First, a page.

Bobbie Ann Mason | Criticism

This literature criticism consists of approximately 32 pages of analysis & critique of Bobbie Ann Mason.
This section contains 8,672 words
(approx. 29 pages at 300 words per page)
Buy the Critical Essay by Andrew Levy

SOURCE: Levy, Andrew. “Back Home Again: Bobbie Ann Mason's ‘Shiloh.’” In The Culture and Commerce of the American Short Story, pp. 108–25. Cambridge: Cambridge University Press, 1993.

In the following essay, Levy discusses the short story “Shiloh” and how it fits into the overall history of the short story genre.

In 1980, Bobbie Ann Mason's first major short story, “Shiloh,” appeared in the New Yorker.1 The story was an immediate critical success. It was reprinted in Best American Short Stories in 1981, and became arguably the most heavily anthologized short story of the last decade; the collection that followed, Shiloh, and Other Stories (1982), was nominated for the National Book Critics Circle Award, the American Book Award, and the PEN/Faulkner Award, and won the Ernest Hemingway Award for First Fiction.2 Mason's distinctive style traits—popular culture references, present tense, blue-collar and rural subject matter—have, with or without her direct influence, become...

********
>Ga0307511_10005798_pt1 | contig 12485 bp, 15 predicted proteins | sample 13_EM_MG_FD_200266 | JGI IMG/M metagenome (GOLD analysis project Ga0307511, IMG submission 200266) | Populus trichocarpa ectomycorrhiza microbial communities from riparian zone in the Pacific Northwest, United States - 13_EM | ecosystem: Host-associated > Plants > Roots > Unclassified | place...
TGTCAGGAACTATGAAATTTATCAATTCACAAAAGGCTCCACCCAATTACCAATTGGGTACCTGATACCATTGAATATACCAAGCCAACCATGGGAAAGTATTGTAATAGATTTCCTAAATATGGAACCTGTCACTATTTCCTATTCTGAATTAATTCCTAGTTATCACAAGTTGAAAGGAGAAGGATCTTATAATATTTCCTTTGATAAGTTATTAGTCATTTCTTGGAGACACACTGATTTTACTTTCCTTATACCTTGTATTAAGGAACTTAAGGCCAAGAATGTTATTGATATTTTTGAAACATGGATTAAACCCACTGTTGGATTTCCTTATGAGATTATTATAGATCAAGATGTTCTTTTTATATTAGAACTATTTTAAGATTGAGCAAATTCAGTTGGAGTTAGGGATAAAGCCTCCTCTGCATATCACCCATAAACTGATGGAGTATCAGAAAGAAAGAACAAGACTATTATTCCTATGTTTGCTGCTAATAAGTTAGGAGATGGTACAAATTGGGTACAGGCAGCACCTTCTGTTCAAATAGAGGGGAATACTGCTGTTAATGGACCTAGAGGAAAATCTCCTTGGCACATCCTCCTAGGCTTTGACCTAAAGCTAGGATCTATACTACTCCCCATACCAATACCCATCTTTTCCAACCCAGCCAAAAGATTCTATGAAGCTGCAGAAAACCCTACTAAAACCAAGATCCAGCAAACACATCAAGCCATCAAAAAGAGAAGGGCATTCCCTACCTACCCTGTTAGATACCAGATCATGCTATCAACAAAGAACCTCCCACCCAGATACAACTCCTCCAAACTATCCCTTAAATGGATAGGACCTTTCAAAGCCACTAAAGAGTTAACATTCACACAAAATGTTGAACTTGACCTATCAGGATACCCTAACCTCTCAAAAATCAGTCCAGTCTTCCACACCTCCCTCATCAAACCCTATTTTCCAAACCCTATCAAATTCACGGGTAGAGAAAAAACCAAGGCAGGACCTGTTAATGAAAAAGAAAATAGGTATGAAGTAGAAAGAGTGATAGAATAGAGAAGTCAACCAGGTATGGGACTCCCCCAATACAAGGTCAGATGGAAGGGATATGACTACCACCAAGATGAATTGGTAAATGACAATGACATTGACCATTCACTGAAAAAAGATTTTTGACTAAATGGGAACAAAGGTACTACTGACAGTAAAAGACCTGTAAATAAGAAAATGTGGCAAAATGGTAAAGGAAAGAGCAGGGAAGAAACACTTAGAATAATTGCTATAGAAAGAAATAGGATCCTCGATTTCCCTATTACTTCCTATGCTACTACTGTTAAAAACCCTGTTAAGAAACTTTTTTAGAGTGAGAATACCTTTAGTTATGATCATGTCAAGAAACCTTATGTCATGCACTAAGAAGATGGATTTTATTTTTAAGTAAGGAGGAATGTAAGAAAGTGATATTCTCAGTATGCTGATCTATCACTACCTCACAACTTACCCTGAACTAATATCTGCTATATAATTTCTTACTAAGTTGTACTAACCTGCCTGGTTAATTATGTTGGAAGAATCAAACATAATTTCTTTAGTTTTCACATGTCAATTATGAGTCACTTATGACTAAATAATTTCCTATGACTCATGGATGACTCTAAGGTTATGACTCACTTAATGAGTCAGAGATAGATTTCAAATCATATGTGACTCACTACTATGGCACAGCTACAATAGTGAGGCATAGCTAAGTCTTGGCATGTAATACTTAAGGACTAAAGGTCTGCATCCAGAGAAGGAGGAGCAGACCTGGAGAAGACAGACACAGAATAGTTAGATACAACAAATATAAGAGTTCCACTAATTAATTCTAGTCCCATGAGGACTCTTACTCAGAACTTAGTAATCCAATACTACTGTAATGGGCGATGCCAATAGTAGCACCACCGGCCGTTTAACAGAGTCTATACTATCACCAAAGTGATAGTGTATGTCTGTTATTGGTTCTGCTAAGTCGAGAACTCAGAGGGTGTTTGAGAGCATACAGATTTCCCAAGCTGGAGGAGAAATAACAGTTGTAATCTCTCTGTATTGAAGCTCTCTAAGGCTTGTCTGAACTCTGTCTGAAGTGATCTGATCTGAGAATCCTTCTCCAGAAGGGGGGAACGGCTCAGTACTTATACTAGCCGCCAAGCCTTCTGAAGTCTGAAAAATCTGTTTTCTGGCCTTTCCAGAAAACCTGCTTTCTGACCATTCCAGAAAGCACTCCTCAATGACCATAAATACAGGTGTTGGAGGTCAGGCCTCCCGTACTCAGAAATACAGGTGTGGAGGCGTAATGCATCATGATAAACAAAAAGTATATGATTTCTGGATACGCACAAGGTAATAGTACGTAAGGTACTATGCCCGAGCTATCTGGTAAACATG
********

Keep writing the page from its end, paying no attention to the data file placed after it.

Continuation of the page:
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This section contains 8,672 words
(approx. 29 pages at 300 words per page)
Buy the Critical Essay by Andrew Levy
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Critical Essay by Andrew Levy from Gale. ©2005-2006 Thomson Gale, a part of the Thomson Corporation. All rights reserved.